Gol - Moving On

Washington DC
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By all accounts it has been a challenging 12 months for Brazilian carrier Gol and chief executive Constantino de Oliveira Junior.

Exactly a year ago Oliveira was touring Europe to promote a slate of new routes being launched by its new subsidiary VRG as part of an ambitious plan to revive the legendary Varig brand. But in a drastic change of events, Oliveira in January began cutting some of the new European routes, saying they were not sustainable. Oliveira ended up spending most of the first half of 2008 cutting long-haul flights and in June the last of the six routes that were made possible by Gol's 2007 acquisition of VRG was wiped off the map.

In October Oliveira decided to pull the plug on all VRG domestic flying, leaving it with only three medium-haul international routes within South America.

The group has now announced a third-quarter consolidated net loss of 294 million real, although net revenue increased 37% to 1.8 billion real.

Despite all the setbacks, Oliveira says he is not second-guessing Gol's decision to buy the remnants of the ailing flag carrier. He also says that after several strategy shifts this year, he is confident the new Gol strategy, focusing exclusively on the Gol brand domestically and leaving the long-haul market to others, will position the carrier better for 2009.

constantino de oliveira jr - gol 
 ©Gol

"We've gained a lot," Oliveira says of the acquisition. "We can count on a highly trained and customer service-oriented team. We've gained the know-how of Brazil's most experienced airline. We've also extended the Smiles mileage program - the largest in Latin America, with over 5.9 million members - to Gol. In addition, we now occupy even more space in the country's major airports."

Oliveira adds the decision to cut almost the entire VRG network, which uses the Varig brand, was "a tough but responsible decision. The constant increase in fuel prices, the lack of next generation aircraft available in the market - which compromised our competitiveness, both in costs and the quality of services offered - and the impact of lower than expected economic growth ratings in the US and Europe were the basis for repositioning VRG's international route network. We believe those actions were necessary to maintain the company's continued success and sustainability."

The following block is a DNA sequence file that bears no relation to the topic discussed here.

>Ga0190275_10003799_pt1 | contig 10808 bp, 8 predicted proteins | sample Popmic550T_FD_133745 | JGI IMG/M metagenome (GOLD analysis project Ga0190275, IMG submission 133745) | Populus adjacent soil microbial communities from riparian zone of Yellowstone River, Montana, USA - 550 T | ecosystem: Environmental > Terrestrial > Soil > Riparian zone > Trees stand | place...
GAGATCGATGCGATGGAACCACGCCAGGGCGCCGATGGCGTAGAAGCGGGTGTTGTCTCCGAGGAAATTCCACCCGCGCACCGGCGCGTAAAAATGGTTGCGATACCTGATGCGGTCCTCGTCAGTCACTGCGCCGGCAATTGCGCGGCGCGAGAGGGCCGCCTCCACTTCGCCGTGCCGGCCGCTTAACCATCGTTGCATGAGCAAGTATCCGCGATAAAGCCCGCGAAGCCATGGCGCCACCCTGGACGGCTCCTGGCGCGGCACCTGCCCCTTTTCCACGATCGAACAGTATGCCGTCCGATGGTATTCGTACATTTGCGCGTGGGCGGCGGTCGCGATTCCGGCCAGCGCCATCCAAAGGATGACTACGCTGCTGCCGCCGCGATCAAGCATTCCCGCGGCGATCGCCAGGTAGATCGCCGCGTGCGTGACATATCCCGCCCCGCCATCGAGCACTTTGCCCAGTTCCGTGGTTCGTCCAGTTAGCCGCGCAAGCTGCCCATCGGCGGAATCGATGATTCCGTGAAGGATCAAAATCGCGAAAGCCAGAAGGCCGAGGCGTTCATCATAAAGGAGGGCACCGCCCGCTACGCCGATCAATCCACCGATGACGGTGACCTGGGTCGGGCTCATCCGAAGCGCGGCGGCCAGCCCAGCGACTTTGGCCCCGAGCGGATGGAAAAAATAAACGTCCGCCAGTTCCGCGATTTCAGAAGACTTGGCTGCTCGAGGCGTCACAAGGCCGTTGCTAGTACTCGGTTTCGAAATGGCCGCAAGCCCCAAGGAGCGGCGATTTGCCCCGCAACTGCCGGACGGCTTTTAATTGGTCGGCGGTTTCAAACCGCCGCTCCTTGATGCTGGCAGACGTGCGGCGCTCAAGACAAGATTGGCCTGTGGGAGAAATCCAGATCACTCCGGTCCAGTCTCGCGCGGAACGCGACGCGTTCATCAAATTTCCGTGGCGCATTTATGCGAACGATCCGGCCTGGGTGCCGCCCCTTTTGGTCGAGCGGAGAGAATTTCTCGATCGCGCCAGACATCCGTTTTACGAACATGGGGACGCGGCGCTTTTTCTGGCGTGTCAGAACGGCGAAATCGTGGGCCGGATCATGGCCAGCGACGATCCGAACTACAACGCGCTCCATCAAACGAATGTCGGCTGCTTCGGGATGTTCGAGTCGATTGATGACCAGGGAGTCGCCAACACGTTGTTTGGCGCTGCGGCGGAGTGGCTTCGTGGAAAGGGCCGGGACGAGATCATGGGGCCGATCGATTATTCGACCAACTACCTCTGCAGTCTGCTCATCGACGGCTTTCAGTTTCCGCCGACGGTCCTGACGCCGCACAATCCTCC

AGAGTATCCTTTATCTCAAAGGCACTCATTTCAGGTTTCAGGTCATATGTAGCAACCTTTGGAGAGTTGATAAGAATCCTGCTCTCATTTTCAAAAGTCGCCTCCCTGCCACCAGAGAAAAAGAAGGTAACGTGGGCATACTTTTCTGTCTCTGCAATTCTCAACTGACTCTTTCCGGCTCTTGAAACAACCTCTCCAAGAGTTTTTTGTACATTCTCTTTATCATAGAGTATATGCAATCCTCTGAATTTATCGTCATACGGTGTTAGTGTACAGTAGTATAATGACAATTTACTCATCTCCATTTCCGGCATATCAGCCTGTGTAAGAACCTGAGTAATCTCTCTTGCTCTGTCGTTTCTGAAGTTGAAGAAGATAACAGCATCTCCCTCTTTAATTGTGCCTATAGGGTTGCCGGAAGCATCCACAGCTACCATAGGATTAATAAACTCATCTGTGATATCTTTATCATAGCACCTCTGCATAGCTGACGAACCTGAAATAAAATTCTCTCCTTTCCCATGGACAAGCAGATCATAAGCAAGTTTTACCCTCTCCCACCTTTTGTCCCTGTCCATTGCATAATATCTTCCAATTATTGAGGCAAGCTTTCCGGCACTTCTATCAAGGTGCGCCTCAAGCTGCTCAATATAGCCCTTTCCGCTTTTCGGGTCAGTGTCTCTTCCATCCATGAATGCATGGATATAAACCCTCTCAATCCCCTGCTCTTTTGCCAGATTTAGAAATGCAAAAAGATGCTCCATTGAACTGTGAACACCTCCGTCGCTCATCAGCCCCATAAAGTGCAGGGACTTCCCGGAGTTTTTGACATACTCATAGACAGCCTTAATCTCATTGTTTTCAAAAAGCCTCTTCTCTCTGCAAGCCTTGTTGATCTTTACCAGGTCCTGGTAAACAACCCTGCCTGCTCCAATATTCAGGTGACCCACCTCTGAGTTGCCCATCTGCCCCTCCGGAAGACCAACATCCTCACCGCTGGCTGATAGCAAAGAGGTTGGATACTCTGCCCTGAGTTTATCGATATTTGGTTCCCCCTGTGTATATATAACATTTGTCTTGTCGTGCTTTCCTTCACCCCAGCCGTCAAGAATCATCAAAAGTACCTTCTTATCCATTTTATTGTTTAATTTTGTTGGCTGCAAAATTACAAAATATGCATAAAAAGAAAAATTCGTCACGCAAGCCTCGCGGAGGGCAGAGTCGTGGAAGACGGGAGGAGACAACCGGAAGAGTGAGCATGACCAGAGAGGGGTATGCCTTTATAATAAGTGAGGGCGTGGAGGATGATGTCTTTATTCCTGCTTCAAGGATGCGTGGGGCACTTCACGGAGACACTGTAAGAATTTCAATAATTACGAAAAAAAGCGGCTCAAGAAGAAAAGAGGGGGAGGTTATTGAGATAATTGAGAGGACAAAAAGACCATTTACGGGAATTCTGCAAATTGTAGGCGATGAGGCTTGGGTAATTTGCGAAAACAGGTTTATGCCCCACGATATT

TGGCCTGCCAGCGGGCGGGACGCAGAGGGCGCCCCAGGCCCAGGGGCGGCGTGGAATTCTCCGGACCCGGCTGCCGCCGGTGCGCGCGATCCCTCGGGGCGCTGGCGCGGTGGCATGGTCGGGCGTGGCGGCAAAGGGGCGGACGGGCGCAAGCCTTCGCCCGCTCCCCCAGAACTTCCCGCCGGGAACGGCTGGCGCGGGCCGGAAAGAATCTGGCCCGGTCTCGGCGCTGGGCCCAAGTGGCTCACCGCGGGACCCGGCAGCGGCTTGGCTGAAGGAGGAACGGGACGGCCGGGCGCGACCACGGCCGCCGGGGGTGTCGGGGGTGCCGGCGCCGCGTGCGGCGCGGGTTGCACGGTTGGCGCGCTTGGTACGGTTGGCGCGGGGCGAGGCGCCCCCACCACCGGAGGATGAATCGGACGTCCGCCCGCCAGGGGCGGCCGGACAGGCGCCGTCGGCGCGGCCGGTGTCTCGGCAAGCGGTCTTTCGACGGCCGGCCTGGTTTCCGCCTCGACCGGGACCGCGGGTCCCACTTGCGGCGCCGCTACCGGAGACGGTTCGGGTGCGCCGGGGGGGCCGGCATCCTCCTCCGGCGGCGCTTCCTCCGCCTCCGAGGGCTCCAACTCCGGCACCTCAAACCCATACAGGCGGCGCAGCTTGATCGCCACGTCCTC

Oliveira says it makes sense to hang onto the Varig brand for only three routes rather than stop using it altogether because it is still "highly regarded" internationally. While Gol and VRG formally became one carrier in October and the two are now operating under a single certificate, the company has decided there is value to continue using the Varig brand in the Bogota, Caracas and Santiago markets. Oliveira says the passengers on these flights "are predominantly business travellers and prefer more complete service - a 'Varig' characteristic."

A second class, branded as comfort, is now offered alongside economy on the three Varig-branded routes as well as on flights to Buenos Aires. But the entire domestic network is now all-economy. Gol for a year used VRG to operate alongside it on business routes, offering an up-market service compared to the no frills Gol but in the end Oliveira decided having two separate brands domestically was not a viable strategy.

Oliveira, however, still has long-term ambitions for the Varig brand internationally andis not yet ready to confine the once proud brand to the history books. "We plan to use this brand on our longer flights in South America and are working to strengthen it, so that, in the future, we may be able to resume Varig's long-haul operations in a more structured and competitive way."

SLOWING GROWTH

Meanwhile, Oliveira has decided to slow domestic capacity growth. Oliveira says Gol will only expand domestic capacity by 4% next year, compared to 9% this year and previous 2009 projections of 7% to 8%. "We believe that it is below market growth and we expect that to help us recover load factors. We believe that 2009 will be a challenging year for air transportation in Brazil, due to the worldwide economic environment. But with the changes we recently made in the company - network integration, merging our subsidiaries into one airline, extending the Smiles program to all the company's flights, and onboard service enhancement - we believe that we are in a very good position to compete in the domestic market."

Gol faces intense competition from TAM, which now has a leading 53% share of the domestic market and plans to add 8% domestic capacity next year. It will also have to fend off a new competitor next year in Azul, a new low-cost carrier being established by JetBlue founder David Neeleman. But Oliveira is confident Gol is again in a good position and says it is "ready to compete" against Azul.

"The Gol brand serves 49 destinations in Brazil. That's more than any other Brazilian airline. We have a strong brand, a new, enhanced product, and we believe the new network will improve load factor levels by allowing the company to increase offerings in markets where it has consolidated operations while also allowing for new connections between previously unlinked cities," he says.

While Gol is far from repeating its performance of 2004 and 2005, when its net margin exceeded an incredible 19%, Oliveira says the company still operates "with the same fundamentals we had in 2001, when the company was launched. The fundamentals of our low cost operations are sustained by the pillars of our business strategy: high aircraft utilisation, the intelligent use of technology, a modern and standardized fleet, a focus on Internet sales and a paperless ticketing system. Today, however, we are larger and more solid, ready to compete and face the challenges the industry is facing."